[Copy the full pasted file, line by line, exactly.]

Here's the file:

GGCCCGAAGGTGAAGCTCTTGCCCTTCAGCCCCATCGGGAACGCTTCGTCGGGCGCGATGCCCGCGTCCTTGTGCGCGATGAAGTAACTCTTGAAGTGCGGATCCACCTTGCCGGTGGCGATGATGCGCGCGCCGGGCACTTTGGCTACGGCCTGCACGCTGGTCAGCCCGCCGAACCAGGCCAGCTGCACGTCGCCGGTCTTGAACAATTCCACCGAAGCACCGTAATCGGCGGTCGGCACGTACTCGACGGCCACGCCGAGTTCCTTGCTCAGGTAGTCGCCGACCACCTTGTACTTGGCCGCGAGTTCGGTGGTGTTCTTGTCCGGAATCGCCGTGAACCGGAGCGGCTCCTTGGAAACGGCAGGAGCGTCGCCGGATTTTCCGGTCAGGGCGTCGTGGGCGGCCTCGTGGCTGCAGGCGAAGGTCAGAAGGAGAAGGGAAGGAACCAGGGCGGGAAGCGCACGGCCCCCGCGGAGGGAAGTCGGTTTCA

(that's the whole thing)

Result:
GGCCCGAAGGTGAAGCTCTTGCCCTTCAGCCCCATCGGGAACGCTTCGTCGGGCGCGATGCCCGCGTCCTTGTGCGCGATGAAGTAACTCTTGAAGTGCGGATCCACCTTGCCGGTGGCGATGATGCGCGCGCCGGGCACTTTGGCTACGGCCTGCACGCTGGTCAGCCCGCCGAACCAGGCCAGCTGCACGTCGCCGGTCTTGAACAATTCCACCGAAGCACCGTAATCGGCGGTCGGCACGTACTCGACGGCCACGCCGAGTTCCTTGCTCAGGTAGTCGCCGACCACCTTGTACTTGGCCGCGAGTTCGGTGGTGTTCTTGTCCGGAATCGCCGTGAACCGGAGCGGCTCCTTGGAAACGGCAGGAGCGTCGCCGGATTTTCCGGTCAGGGCGTCGTGGGCGGCCTCGTGGCTGCAGGCGAAGGTCAGAAGGAGAAGGGAAGGAACCAGGGCGGGAAGCGCACGGCCCCCGCGGAGGGAAGTCGGTTTCA